Sales at the nation's top chain stores inched up in January, as retailers used the post-holiday month to clear winter merchandise from their shelves and consumers continued to rein in spending.
Sales at stores open at least a year were up an average 1.8 percent, compared with January of last year, according to a tally of 80 chains by Bank of Tokyo Mitsubishi. National chains reported sales yesterday for January, considered largely a clearance month.
Retailers turned in mixed results, with some sharp sales drops - including a 10.3 percent decline for AnnTaylor Stores Corp. - and a few bright spots, such as sales increases of 16 percent at Gap Inc. and 20.4 percent at Pacific Sunwear of California Inc.
But for the most part, "January was mostly and across the board a flat-ish month," said Kurt Barnard, president of Barnard's Retail Trend Report. "Retailers went into January with mostly picked-over inventory. There wasn't that much to sell. It was a month to complete the clearance of merchandise that was left over from the holidays."
Even industry leader Wal-Mart Stores Inc., the nation's biggest retailer, failed to meet analysts' expectations, reporting a 2.6 percent sales increase.
"Consumers are extremely cautious, not because of the possibility of war, but rather because they are deeply concerned about jobs and the availability of jobs," Barnard said.
Many retailers had expected sluggish sales going into the holiday season and were able to control inventory, experts said. That meant fewer goods to mark down in January, and fewer markdowns cutting into profits.
Target Corp., which operates big-box discount stores under the Target name as well as department stores, said sales fell in January by 0.4 percent, below plan for the retailer. Nonetheless, the company said that its financial performance for last year remains on track because of strength in its gross margin rate.
Apparel sales continued to suffer across the board, hurting many of the specialty apparel chains and taking a toll on sales at department stores.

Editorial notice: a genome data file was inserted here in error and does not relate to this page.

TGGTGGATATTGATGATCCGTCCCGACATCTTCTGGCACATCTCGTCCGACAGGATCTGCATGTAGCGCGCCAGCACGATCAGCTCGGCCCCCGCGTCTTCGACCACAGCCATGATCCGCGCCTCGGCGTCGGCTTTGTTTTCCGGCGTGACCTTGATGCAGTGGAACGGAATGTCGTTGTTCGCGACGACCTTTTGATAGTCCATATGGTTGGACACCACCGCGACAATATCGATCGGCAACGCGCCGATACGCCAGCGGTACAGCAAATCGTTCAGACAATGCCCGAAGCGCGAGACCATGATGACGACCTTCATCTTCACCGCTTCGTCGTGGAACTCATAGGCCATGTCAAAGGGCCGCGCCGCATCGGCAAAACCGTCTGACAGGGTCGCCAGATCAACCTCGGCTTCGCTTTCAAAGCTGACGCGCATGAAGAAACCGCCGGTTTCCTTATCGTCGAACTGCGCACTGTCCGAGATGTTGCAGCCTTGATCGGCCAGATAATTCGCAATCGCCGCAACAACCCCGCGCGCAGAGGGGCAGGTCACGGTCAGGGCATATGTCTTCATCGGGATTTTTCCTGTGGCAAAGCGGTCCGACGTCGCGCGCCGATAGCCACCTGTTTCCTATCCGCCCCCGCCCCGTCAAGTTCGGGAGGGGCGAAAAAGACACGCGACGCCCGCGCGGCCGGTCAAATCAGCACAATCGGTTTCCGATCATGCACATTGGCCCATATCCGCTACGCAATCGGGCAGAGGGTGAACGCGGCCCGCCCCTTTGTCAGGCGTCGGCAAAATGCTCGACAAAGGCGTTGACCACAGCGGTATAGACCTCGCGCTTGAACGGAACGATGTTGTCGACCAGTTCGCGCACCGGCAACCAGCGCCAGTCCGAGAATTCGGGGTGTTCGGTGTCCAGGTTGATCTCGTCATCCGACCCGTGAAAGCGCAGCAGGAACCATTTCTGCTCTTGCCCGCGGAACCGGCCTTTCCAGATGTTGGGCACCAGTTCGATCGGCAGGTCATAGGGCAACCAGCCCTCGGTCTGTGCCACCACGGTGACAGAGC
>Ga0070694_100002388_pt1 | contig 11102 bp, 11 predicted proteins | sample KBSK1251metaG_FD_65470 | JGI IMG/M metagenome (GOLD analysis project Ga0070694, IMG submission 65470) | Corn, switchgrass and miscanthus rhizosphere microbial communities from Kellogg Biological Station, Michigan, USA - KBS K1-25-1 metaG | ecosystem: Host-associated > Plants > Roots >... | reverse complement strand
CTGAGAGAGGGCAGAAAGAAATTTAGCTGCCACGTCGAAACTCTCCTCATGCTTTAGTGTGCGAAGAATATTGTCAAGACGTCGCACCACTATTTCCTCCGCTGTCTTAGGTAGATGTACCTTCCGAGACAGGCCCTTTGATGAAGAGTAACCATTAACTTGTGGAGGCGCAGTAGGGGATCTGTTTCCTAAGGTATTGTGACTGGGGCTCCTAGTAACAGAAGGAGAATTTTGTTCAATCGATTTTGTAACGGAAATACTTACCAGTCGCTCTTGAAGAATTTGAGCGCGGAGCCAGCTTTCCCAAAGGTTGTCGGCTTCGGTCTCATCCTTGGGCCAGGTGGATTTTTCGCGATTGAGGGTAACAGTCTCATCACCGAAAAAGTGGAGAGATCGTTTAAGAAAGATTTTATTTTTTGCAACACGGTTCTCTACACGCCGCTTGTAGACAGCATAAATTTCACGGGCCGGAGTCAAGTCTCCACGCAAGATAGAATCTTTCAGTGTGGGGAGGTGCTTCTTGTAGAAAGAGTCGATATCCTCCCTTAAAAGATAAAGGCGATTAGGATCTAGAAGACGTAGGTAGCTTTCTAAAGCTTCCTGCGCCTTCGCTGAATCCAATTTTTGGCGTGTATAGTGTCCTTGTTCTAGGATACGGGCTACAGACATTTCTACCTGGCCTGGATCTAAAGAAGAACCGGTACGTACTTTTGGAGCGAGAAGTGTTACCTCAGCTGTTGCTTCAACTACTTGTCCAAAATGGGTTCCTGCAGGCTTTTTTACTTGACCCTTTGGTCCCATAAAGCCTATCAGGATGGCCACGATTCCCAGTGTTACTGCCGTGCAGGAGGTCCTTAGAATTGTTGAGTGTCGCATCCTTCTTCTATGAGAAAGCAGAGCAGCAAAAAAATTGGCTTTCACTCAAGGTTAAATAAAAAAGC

"Department stores are the mecca for fashion apparel, and fashion apparel isn't moving," Barnard said.
Sales dropped 8 percent at Sears, Roebuck and Co., 4.4 percent at The May Department Stores Co. and 1.2 percent at Federated Department Stores Inc. Sales also fell at Saks Inc., by 2.1 percent, and J.C. Penney Co. Inc., by 3.8 percent - below plan for Penney but still enough that the company expects to meet analysts' earnings estimates for the fourth quarter.
Retail sales began slowing down last summer.
"January was no different," said Michael P. Niemira, a vice president with Bank of Tokyo Mitsubishi. "What we've been seeing since that time is a slower pace of ... economic activity.
"In large part, the retail sector is moving in lockstep with the broader economy," he said.
It will take a pickup in the employment rate, he said, to spur consumer spending.
In the meantime, as a potential war in Iraq looms, "consumers may be less inclined to spend and more inclined to spend just on staples."
One analyst, however, was heartened to see sales increases in January at some specialty apparel chains, including Gap, Abercrombie & Fitch, which reported a 3 percent sales increase for the year, and Chicos FAS Inc., which reported an 8.1 percent increase. The improvements could mean shoppers are shifting from big discounters to branded apparel stores, he said.
"People are ready to start filling up their closets again," said Michael M. Via, director of research for Anderson & Strudwick.